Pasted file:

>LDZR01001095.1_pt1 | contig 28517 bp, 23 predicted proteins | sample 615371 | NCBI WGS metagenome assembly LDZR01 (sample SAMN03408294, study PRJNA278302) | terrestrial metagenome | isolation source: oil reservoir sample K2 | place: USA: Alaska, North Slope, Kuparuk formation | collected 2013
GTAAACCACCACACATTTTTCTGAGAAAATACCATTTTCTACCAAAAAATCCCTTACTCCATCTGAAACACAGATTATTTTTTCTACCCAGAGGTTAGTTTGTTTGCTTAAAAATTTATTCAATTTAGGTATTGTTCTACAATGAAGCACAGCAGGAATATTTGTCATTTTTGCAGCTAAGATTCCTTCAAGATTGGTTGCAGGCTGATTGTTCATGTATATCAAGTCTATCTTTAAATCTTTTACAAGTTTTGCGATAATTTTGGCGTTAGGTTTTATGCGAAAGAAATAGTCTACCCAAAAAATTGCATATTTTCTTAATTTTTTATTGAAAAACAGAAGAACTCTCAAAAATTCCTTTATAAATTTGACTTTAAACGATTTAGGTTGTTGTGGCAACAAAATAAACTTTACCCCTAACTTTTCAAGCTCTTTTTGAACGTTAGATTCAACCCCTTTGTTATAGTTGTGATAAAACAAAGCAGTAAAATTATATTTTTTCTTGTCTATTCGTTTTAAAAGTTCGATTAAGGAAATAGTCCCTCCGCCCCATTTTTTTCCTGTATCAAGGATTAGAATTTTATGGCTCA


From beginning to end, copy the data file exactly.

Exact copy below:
>LDZR01001095.1_pt1 | contig 28517 bp, 23 predicted proteins | sample 615371 | NCBI WGS metagenome assembly LDZR01 (sample SAMN03408294, study PRJNA278302) | terrestrial metagenome | isolation source: oil reservoir sample K2 | place: USA: Alaska, North Slope, Kuparuk formation | collected 2013
GTAAACCACCACACATTTTTCTGAGAAAATACCATTTTCTACCAAAAAATCCCTTACTCCATCTGAAACACAGATTATTTTTTCTACCCAGAGGTTAGTTTGTTTGCTTAAAAATTTATTCAATTTAGGTATTGTTCTACAATGAAGCACAGCAGGAATATTTGTCATTTTTGCAGCTAAGATTCCTTCAAGATTGGTTGCAGGCTGATTGTTCATGTATATCAAGTCTATCTTTAAATCTTTTACAAGTTTTGCGATAATTTTGGCGTTAGGTTTTATGCGAAAGAAATAGTCTACCCAAAAAATTGCATATTTTCTTAATTTTTTATTGAAAAACAGAAGAACTCTCAAAAATTCCTTTATAAATTTGACTTTAAACGATTTAGGTTGTTGTGGCAACAAAATAAACTTTACCCCTAACTTTTCAAGCTCTTTTTGAACGTTAGATTCAACCCCTTTGTTATAGTTGTGATAAAACAAAGCAGTAAAATTATATTTTTTCTTGTCTATTCGTTTTAAAAGTTCGATTAAGGAAATAGTCCCTCCGCCCCATTTTTTTCCTGTATCAAGGATTAGAATTTTATGGCTCA